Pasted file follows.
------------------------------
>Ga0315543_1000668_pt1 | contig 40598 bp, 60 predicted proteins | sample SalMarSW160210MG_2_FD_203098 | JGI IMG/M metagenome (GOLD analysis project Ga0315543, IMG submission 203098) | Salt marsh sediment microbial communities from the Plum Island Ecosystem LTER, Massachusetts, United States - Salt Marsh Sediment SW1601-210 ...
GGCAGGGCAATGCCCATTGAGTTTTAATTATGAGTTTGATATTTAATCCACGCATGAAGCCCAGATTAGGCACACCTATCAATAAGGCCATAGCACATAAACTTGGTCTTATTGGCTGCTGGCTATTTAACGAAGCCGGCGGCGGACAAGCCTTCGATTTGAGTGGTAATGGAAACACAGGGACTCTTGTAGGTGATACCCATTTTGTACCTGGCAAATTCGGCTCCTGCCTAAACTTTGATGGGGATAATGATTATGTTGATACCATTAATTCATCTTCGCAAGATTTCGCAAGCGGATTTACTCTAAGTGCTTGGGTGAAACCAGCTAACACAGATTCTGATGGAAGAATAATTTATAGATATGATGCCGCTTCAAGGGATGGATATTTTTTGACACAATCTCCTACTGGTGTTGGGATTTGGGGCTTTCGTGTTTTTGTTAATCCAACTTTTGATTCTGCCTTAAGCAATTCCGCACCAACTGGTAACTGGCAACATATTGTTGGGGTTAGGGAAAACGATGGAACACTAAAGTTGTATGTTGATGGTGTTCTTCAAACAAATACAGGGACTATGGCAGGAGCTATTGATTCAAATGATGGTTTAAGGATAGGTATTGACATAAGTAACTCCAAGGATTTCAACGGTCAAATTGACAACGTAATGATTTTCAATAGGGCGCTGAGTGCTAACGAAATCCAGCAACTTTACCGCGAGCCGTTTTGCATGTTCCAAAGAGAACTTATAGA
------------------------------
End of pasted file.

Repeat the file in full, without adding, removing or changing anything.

>Ga0315543_1000668_pt1 | contig 40598 bp, 60 predicted proteins | sample SalMarSW160210MG_2_FD_203098 | JGI IMG/M metagenome (GOLD analysis project Ga0315543, IMG submission 203098) | Salt marsh sediment microbial communities from the Plum Island Ecosystem LTER, Massachusetts, United States - Salt Marsh Sediment SW1601-210 ...
GGCAGGGCAATGCCCATTGAGTTTTAATTATGAGTTTGATATTTAATCCACGCATGAAGCCCAGATTAGGCACACCTATCAATAAGGCCATAGCACATAAACTTGGTCTTATTGGCTGCTGGCTATTTAACGAAGCCGGCGGCGGACAAGCCTTCGATTTGAGTGGTAATGGAAACACAGGGACTCTTGTAGGTGATACCCATTTTGTACCTGGCAAATTCGGCTCCTGCCTAAACTTTGATGGGGATAATGATTATGTTGATACCATTAATTCATCTTCGCAAGATTTCGCAAGCGGATTTACTCTAAGTGCTTGGGTGAAACCAGCTAACACAGATTCTGATGGAAGAATAATTTATAGATATGATGCCGCTTCAAGGGATGGATATTTTTTGACACAATCTCCTACTGGTGTTGGGATTTGGGGCTTTCGTGTTTTTGTTAATCCAACTTTTGATTCTGCCTTAAGCAATTCCGCACCAACTGGTAACTGGCAACATATTGTTGGGGTTAGGGAAAACGATGGAACACTAAAGTTGTATGTTGATGGTGTTCTTCAAACAAATACAGGGACTATGGCAGGAGCTATTGATTCAAATGATGGTTTAAGGATAGGTATTGACATAAGTAACTCCAAGGATTTCAACGGTCAAATTGACAACGTAATGATTTTCAATAGGGCGCTGAGTGCTAACGAAATCCAGCAACTTTACCGCGAGCCGTTTTGCATGTTCCAAAGAGAACTTATAGA